The Effects of Food Intake on Muscle Oxygen Consumption
Diet-induced thermogenesis (DIT) is the energy expended in excess of resting metabolic rate for digestion, absorption, transport, metabolism, and storage of foods. Despite a large number of studies on human DIT (Bahr et al., 1991; Burkhard-Jagodzinska et al., 1999; Pittet et al., 1974; Segal et al., 1990; Sekhar et al., 1998; Van Zant et al., 1992; Westerterp et al., 1999), it is not clear in which tissues DIT mainly takes place. Although Astrup et al. (1985, 1986) have shown the possible involvement of skeletal muscle with DIT in humans, rather than brown adipose tissue, there have been few studies examining DIT in skeletal muscle. Furthermore, the effects of various kinds of food, especially sympathetic nervous system (SNS) stimulating agents such as cayenne pepper, on human skeletal muscle metabolism are not fully understood.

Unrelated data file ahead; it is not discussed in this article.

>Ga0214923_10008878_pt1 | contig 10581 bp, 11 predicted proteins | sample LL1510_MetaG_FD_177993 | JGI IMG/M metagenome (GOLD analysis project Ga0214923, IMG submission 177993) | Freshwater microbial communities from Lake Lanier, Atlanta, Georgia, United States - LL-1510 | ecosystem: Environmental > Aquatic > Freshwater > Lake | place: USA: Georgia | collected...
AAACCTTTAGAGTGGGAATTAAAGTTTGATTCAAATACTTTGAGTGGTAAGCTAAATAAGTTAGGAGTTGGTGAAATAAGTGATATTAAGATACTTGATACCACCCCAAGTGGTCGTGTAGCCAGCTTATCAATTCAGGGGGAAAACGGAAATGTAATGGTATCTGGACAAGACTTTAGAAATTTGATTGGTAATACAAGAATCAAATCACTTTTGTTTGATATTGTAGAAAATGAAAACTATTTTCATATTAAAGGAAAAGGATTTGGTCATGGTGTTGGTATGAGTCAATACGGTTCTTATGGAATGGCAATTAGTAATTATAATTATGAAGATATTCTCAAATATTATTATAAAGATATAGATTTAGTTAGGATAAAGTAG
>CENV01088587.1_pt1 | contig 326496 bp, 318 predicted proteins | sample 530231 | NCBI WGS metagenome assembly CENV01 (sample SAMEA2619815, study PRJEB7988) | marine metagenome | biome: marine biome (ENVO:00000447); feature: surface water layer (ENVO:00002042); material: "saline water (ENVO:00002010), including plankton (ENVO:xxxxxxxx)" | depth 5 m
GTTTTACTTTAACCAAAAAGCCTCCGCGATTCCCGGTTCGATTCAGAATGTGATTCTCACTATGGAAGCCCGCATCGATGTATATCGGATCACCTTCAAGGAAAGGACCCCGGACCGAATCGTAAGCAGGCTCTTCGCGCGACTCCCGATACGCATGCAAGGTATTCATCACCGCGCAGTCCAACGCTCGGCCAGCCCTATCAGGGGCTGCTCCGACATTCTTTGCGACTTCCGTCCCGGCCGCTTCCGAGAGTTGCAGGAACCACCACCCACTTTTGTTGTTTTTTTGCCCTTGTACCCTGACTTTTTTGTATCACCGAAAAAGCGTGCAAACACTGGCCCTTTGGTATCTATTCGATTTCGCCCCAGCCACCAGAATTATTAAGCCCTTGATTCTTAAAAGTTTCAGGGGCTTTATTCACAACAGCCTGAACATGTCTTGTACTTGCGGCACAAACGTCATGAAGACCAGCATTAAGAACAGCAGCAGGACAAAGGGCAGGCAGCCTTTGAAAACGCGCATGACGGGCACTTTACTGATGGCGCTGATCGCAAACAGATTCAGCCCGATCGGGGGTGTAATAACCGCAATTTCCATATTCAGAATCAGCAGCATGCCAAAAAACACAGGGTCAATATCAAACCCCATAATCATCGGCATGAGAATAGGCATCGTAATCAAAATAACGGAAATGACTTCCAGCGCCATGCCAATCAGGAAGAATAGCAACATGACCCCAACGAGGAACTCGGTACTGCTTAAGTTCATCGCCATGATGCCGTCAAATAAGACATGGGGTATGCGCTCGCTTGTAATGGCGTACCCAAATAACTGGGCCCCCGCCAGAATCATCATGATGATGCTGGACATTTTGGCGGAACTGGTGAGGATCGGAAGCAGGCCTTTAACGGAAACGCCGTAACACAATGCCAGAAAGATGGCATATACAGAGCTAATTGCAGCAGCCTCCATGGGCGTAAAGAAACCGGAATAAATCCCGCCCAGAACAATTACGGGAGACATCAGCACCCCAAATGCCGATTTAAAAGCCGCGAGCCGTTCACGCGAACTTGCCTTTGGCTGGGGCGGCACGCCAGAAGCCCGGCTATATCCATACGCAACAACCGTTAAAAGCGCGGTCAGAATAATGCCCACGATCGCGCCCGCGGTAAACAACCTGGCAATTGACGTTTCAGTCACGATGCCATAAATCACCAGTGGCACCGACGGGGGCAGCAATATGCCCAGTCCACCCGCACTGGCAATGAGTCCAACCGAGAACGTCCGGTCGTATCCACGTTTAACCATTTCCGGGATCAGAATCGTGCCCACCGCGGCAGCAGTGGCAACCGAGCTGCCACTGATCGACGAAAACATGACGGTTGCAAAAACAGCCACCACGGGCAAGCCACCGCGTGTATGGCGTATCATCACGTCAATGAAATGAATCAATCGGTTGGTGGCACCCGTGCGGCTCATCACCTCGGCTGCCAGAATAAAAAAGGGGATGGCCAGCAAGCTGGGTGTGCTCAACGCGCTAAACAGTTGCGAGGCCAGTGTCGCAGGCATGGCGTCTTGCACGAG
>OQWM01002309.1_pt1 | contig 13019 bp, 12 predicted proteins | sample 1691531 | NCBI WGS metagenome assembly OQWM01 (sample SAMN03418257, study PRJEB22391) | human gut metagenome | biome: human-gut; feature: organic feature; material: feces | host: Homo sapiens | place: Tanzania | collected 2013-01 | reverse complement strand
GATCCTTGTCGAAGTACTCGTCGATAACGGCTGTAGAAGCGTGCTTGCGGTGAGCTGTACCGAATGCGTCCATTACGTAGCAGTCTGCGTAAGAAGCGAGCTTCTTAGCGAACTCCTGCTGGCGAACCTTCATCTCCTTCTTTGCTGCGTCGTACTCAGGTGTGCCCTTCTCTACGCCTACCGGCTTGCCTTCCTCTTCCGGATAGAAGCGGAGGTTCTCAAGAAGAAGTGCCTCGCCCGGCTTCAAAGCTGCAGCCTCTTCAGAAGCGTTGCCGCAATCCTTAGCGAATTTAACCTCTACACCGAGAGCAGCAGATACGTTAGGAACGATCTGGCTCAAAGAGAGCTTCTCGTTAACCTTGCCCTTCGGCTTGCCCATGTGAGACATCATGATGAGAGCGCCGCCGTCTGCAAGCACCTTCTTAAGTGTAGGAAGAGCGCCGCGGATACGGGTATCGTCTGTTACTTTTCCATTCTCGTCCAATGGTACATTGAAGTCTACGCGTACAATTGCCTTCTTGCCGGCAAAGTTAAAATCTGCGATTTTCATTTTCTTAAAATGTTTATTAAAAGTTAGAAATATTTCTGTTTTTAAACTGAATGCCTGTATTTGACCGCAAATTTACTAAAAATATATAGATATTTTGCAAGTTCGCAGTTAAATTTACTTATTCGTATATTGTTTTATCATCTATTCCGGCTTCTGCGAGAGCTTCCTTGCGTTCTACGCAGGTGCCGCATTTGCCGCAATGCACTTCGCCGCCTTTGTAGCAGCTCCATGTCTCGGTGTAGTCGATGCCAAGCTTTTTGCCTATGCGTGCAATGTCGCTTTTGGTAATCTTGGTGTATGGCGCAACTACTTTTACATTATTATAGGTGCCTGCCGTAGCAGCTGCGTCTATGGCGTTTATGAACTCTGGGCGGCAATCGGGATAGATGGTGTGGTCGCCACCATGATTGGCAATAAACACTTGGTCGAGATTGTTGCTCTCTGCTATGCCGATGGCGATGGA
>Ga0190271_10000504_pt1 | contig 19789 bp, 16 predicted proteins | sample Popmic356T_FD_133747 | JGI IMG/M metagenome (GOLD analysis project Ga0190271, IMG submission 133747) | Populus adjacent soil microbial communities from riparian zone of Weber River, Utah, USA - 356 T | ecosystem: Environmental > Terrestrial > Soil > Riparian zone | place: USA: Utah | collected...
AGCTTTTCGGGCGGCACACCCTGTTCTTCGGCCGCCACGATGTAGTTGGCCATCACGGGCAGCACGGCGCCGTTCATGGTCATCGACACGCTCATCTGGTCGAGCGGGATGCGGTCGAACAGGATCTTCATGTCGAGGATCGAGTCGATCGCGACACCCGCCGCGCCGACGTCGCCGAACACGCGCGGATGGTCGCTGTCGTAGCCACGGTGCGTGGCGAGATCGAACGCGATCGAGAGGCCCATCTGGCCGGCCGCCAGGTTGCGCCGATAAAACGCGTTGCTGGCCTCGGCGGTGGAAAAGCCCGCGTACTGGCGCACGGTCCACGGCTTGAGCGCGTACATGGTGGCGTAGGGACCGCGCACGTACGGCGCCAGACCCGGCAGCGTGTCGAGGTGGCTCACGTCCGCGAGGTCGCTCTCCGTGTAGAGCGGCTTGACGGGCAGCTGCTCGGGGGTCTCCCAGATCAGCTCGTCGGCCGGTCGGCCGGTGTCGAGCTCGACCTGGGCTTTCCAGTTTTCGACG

KeywordsSympathetic Nervous System Brown Adipose Tissue Arterial Occlusion Sympathetic Nervous System Activity Pulmonary Oxygen Uptake
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